Jump to content



Recommended Posts

From The Guardian. 08/09/21.


Scammers hijack Maggie Beer’s image to peddle hemp gummies and CBD oil

The ads falsely promise to help with a range of health complaints, and in one case a Beer fan was billed $500 for a product advertised at $80

Scammers are selling CBD (cannabidiol) online using fake celebrity endorsements. CBD oil has been purported to treat a wide range of health ailments.

Tory Shepherd

Wed 8 Sep 2021 09.55 AEST

  • Scammers are using celebrity cook Maggie Beer’s image and name without authorisation to spruik hemp gummies and CBD oil, ripping off unsuspecting customers.

The ads falsely promises to help with a range of health complaints, and in some cases uses customers’ details to then charge them in addition to the advertised amount.

Complaints about the hoax now make up more than a third of the celebrity scams reported to the Australian Competition and Consumer Commission. From the start of this year to 31 August, the ACCC’s Scamwatch received more than 485 reports of scams “using the name, image or likeness of celebrities to sell fraudulent products or promote cryptocurrency investment scams”, the ACCC said in a statement.

“Losses associate with this type of scam exceed $1.08m.

“In the same period, Scamwatch has received over 180 reports with losses of more than $48,000 impersonating Maggie Beer trying to sell products such as hemp gummies or CBD oil for pain relief.”

CBD will go on sale in Australia, but first manufacturers will have to prove it works

Often, once the scammer has someone’s credit card details they will charge the card multiple times or sign the person up to an expensive subscription service.


The ads conflate hemp oil extract with CBD oil, although they are two different things. The packaging claims the gummies contain hemp oil, which may have some nutritional benefits, but only in much larger quantities.

The ads falsely promise to help with weight loss, pain relief, diabetes, anxiety, indigestion, depression and preventing constipation.

Adelaide resident Pete Hart saw an advertisement on Facebook featuring Beer – who has condemned the false use of her name – promoting the use of the gummies. He signed up for a sample at $80. More than $500 was charged to his credit card.

When Hart complained, he was offered “discounts” on the amount charged if he didn’t tell his bank.

“I realised it was absolute bullshit … I was quite happy to have a trial for about $80 but when the invoice came through it was $500,” he says.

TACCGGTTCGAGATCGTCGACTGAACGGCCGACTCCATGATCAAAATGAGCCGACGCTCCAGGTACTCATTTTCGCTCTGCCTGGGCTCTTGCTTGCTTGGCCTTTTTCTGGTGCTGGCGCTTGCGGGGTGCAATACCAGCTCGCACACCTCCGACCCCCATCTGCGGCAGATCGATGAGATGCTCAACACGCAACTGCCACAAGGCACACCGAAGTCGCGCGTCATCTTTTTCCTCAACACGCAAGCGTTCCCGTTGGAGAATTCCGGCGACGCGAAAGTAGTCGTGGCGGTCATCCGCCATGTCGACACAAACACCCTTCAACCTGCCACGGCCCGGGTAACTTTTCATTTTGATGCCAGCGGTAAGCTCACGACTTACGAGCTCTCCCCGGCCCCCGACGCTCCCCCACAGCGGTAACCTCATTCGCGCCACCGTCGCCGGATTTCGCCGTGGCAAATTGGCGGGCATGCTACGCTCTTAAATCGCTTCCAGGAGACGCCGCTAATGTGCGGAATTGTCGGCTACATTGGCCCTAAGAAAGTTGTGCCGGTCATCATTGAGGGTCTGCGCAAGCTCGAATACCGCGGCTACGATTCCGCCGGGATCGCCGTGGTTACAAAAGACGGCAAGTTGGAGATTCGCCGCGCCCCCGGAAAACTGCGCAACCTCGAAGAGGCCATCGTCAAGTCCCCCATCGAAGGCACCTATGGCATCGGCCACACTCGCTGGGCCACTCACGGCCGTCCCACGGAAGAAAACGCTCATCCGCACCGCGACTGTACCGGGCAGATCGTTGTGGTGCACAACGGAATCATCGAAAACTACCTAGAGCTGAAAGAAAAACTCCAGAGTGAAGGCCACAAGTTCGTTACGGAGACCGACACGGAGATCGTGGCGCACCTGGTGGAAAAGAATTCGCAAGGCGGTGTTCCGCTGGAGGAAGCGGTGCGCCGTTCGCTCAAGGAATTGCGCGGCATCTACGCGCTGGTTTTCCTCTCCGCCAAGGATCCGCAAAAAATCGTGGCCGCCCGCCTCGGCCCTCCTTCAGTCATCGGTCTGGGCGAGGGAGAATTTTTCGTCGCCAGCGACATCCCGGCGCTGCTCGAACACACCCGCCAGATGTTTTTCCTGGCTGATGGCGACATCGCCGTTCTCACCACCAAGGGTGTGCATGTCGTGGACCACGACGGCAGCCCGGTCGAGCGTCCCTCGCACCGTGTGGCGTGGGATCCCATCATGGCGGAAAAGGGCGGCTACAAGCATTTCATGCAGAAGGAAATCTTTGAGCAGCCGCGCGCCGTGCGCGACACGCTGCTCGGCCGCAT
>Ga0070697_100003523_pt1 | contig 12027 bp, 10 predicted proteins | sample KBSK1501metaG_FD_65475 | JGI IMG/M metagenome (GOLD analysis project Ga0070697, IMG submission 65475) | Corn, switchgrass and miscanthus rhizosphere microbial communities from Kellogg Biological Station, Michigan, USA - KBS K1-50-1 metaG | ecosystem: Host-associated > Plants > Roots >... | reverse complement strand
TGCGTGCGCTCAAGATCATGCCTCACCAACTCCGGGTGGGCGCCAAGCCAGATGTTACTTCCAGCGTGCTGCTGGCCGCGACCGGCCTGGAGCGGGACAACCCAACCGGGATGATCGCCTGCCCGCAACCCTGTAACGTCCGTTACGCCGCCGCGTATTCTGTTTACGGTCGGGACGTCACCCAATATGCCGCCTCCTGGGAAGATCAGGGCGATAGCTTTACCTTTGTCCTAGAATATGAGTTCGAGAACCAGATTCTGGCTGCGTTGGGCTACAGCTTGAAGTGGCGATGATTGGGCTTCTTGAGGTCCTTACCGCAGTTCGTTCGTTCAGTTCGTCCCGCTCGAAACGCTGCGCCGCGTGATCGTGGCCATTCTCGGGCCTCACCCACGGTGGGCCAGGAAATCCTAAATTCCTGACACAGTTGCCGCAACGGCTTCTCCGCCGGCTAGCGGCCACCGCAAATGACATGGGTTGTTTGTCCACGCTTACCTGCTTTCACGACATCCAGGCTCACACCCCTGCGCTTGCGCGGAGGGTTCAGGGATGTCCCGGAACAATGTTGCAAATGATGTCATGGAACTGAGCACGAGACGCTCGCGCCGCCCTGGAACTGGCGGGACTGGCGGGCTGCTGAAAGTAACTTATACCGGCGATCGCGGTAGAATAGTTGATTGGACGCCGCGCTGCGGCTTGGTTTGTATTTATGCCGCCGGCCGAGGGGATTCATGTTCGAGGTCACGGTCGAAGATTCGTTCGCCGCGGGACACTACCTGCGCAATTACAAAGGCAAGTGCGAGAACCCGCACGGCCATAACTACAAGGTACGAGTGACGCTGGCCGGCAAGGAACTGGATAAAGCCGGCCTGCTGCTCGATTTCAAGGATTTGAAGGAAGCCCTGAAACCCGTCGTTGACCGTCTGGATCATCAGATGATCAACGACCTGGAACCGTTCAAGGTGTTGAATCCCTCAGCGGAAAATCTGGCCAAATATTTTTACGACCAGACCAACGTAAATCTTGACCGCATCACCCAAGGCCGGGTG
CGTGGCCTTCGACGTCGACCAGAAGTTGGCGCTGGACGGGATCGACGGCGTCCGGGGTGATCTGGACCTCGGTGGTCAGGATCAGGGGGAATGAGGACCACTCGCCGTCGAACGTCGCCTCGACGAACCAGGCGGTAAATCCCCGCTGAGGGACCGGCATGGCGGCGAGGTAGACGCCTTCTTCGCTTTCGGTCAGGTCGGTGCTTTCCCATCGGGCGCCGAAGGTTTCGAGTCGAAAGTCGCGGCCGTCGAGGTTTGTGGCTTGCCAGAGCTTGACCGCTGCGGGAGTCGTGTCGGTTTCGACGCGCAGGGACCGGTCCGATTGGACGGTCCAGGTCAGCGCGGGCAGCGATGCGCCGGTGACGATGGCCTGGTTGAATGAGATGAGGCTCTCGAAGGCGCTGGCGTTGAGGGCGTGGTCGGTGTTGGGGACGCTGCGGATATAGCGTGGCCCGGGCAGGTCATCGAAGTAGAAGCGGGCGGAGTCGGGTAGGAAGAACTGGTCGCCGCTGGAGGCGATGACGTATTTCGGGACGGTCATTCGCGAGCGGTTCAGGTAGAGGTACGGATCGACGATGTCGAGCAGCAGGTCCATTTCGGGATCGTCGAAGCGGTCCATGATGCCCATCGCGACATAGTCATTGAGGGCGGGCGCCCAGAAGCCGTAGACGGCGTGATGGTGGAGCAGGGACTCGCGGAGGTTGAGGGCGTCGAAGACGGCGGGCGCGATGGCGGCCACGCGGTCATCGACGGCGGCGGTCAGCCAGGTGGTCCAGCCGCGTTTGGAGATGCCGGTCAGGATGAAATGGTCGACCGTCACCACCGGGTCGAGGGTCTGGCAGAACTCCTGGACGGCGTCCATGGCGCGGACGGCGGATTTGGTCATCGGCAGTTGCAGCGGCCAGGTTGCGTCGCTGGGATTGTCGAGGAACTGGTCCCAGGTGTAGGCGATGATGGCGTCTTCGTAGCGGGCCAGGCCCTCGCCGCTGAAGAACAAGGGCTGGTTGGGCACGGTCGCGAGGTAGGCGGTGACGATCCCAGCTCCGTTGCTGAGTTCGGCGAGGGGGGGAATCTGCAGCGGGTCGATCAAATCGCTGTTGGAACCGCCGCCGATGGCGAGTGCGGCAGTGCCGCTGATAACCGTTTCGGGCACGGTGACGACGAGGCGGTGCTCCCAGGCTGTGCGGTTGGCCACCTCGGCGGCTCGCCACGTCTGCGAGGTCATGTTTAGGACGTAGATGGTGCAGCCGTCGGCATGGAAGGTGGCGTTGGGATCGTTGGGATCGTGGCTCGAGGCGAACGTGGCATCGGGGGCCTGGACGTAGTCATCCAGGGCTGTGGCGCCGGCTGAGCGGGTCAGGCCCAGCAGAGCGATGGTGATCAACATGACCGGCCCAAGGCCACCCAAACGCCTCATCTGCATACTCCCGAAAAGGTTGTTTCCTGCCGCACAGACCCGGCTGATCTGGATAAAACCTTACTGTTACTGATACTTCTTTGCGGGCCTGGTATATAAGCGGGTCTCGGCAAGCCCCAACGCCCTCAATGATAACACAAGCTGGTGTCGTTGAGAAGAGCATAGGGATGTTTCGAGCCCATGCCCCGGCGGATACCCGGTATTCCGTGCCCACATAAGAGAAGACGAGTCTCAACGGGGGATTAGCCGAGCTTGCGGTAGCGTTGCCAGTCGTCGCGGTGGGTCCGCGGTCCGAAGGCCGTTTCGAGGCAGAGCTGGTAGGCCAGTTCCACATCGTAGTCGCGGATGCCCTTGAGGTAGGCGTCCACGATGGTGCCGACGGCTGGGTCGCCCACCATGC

“I said to them, look, I have met Maggie Beer, she’s a lovely woman and she would be beside herself … this is a bloody scam.

“I just wanted to see if there was going to be a bit of relief. They’re just preying on the afflicted.”

The gummies claim to contain 100% organic hemp oil extract. They appear visually identical to lolly gummy bears, and the ingredient list is almost identical to a popular US brand of lollies.

Beer has had to warn people that she is not associated with the products in any way.

“Please, it has nothing to do with me,” she said in a video posted on her official Facebook page. “Take care, check facts, and look after yourself.”


One number listed for the company selling the gummies is not connected. The only other number advertised, for customer support, told Guardian Australia there was no one who could discuss the matter, and hung up.

Dave Lacey is the managing director of IDCare, a not-for-profit that helps victims of scams and identity theft. He said “crooks” – usually based overseas – sneak ads on to social media sites by creating ones that pass initial scrutiny, then change them once they’re published. They are sophisticated enough to target specific audiences.

“The Maggie Beer scam will appeal to a particular demographic,” he said. “They … specifically target the consumer in clever ways.

“Anything where a person with a public profile is promoting a product or service, jump online and search that person and quite often they’re out there saying ‘Listen, I don’t promote any of this stuff.’”

The ACCC is working with the Australian Securities and Investments Commission, telcos, the Australian Financial Crimes Exchange and not-for-profit organisations to warn people about scams, particularly those affecting culturally and linguistically diverse communities.

Report a scam or get help at Scamwatch or IDCare.


Happy growing, friends of the soil.


Link to comment
Share on other sites

Join the conversation

You can post now and register later. If you have an account, sign in now to post with your account.

Reply to this topic...

×   Pasted as rich text.   Paste as plain text instead

  Only 75 emoji are allowed.

×   Your link has been automatically embedded.   Display as a link instead

×   Your previous content has been restored.   Clear editor

×   You cannot paste images directly. Upload or insert images from URL.

  • Create New...

Important Information

By using the community in any way you agree to our Terms of Use and We have placed cookies on your device to help make this website better. You can adjust your cookie settings, otherwise we'll assume you're okay to continue.